The best way to get chicks used to dark cycles is by using natural light through a window if possible. Baby chicks don’t like being plunged into darkness when you suddenly switch a light off.

Red light vs. white light

The color of the heat lamp also plays a part in the baby chicks’ well-being. Most chicken keepers recommend using a red heat lamp over a white one. Red light is more soothing than white light.

Furthermore, chicks can’t see a wound in red light, so this will prevent attacks on wounded chicks. Most keepers avoid white heat lamps because the intense glare can keep chickens awake all night cheeping.

An image of small chickens and ducklings bask on the grass under a lamp in the yard.

Caring For Baby Chicks – The Essentials

Baby chicks are small and cute, but they’re very demanding and super sensitive to their diet and environment. As well as a heat lamp, your chicks will also need food, bedding, and water in their brooder.

 We’ll take a closer look below at all the essentials you need to know about raising baby chicks. These steps cover non-health basics, so if you want to know 9 Reasons Why Baby Chicks Die, then read that article I wrote, as it’ll help save you a lot of grief and worry.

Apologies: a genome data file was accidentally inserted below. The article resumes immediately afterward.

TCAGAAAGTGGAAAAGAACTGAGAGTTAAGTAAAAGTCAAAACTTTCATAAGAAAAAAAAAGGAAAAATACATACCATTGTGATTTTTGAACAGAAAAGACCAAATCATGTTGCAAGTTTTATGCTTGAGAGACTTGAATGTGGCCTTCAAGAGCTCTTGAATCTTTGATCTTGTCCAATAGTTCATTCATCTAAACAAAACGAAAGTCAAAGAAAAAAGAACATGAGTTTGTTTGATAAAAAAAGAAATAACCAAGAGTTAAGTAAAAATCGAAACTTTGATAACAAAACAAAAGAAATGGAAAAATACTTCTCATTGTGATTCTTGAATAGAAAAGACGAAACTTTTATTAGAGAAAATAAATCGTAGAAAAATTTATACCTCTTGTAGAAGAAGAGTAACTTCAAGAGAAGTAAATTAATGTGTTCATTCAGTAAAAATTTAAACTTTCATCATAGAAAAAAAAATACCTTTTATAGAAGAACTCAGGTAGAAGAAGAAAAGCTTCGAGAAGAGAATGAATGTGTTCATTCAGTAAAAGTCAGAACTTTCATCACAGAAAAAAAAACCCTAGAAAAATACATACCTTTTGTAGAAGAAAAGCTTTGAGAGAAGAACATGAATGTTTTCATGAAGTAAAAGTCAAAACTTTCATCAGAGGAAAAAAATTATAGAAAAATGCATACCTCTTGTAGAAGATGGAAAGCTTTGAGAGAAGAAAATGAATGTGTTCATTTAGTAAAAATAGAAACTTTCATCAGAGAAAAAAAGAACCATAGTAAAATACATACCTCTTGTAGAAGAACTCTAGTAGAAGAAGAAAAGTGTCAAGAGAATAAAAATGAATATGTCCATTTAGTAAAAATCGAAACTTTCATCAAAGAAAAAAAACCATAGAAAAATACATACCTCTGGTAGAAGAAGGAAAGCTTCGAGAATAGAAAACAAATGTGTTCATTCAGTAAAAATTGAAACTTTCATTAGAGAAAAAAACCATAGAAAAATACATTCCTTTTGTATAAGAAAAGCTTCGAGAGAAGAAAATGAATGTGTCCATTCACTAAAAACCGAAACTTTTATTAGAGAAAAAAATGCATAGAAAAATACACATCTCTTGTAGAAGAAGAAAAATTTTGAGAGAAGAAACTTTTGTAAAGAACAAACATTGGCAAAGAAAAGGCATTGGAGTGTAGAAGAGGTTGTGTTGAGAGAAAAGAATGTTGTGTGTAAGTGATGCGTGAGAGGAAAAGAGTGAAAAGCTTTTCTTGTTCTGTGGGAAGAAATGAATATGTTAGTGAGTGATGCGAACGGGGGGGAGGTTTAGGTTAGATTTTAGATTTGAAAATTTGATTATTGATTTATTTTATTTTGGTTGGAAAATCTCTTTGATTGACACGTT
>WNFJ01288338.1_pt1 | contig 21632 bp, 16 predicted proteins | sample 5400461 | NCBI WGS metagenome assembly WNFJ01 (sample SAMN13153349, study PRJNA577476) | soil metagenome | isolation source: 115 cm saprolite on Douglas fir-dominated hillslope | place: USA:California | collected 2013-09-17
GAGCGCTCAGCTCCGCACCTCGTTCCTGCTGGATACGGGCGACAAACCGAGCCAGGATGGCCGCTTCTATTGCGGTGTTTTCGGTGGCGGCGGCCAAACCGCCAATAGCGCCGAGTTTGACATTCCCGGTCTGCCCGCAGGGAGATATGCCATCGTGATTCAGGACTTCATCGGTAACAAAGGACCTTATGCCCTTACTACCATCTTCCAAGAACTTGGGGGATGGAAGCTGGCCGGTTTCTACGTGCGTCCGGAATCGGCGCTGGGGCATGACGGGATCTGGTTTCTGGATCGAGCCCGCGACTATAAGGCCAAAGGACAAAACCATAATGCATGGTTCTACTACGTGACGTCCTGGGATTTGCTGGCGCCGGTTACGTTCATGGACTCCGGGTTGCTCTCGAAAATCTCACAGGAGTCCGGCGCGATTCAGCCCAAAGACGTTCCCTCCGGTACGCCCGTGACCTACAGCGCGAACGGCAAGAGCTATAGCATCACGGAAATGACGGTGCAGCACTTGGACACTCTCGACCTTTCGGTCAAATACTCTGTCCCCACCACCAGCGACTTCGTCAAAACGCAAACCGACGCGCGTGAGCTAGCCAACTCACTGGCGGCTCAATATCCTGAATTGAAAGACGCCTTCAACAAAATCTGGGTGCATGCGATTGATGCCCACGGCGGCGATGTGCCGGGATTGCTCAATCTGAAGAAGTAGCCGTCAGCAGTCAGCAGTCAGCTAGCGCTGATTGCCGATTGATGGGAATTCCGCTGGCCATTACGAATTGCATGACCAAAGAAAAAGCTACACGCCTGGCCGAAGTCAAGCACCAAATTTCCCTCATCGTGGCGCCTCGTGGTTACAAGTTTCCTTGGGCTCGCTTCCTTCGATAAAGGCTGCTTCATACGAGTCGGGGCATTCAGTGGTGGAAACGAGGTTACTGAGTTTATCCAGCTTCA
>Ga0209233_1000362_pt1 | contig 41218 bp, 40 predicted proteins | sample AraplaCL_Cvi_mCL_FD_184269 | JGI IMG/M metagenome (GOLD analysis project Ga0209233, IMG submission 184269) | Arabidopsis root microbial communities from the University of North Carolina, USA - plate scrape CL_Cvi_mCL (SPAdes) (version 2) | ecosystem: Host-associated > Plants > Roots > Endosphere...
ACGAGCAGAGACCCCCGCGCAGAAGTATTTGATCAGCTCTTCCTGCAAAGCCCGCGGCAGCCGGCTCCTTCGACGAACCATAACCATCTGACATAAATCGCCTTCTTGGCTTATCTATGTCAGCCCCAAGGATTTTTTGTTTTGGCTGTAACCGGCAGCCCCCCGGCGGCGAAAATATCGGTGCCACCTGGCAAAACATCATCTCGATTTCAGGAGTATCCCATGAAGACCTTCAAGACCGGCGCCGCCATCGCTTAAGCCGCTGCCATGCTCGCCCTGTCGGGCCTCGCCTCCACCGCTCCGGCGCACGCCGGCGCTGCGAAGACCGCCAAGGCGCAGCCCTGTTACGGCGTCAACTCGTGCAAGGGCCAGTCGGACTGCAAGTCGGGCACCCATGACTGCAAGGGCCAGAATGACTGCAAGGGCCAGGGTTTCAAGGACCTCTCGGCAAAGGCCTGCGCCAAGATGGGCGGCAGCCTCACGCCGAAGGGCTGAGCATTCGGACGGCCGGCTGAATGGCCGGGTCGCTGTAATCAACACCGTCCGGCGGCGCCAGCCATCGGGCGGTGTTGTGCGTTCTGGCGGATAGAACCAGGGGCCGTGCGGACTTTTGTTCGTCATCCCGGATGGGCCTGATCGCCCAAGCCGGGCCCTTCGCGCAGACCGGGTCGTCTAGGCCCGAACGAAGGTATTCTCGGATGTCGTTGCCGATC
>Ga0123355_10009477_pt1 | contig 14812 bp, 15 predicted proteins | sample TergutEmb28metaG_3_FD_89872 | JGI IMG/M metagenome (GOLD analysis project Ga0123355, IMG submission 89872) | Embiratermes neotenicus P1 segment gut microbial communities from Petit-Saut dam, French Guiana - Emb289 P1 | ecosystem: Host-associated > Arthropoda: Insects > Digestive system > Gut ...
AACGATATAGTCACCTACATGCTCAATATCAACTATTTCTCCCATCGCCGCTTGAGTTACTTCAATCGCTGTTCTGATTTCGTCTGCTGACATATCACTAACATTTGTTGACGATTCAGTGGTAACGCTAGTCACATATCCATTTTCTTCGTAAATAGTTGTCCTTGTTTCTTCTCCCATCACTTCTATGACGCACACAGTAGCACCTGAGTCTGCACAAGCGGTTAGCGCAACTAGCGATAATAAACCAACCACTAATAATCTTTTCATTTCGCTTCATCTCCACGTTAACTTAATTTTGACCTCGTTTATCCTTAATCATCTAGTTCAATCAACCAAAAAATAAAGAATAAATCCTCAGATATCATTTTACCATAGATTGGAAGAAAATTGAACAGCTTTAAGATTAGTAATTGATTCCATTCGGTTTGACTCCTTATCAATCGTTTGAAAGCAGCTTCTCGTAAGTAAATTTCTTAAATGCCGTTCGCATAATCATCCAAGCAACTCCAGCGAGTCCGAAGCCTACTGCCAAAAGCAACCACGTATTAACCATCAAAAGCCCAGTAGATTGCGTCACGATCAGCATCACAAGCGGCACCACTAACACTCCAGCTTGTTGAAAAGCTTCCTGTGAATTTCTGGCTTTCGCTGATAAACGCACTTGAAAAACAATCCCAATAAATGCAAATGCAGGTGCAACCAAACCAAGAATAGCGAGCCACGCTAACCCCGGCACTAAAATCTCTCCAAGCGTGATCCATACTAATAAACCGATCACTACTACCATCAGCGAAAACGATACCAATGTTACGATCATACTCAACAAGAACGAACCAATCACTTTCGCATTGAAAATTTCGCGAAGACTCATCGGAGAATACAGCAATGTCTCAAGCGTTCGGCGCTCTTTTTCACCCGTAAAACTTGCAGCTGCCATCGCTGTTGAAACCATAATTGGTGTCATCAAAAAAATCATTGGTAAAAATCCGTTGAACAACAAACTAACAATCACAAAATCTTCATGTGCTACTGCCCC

Step #1 – Food

Baby chicks need special starter food, which is also known as chick crumb or mash, that is much easier for chicks to digest. Once chicks get their feathers, they move on to grower food. Always follow the manufacturer’s instructions about switching your chicks from starter to grower food.

Buy your chicks a purpose-made feeder. If food is left out in a shallow bowl, the chicks will tip it out, poop and pee in it, and quickly ruin it. To save money on food and to keep the brooder clean, this is a great investment.

Around 3 or 4 weeks, give your chick small treats such as chopped-up mealworms or vegetation. Only give chicks treats in tiny amounts. Too many treats may upset their stomach and cause malnutrition if they’re too full to eat their balanced food.

Need more info on feeding chicks? Read these articles I wrote:

Step #2 – Water

Just like food, if baby chicks are left water in a shallow, open dish on the floor the chicks will ruin it. Furthermore, it’s easy for baby chicks to drown in shallow water. Give them water in a raised chick waterer. These are safe and will keep the water cleaner for longer.

In the first few days, observe the chicks closely to make sure they’re all drinking. If they can’t find the water try gently dipping their beak into it.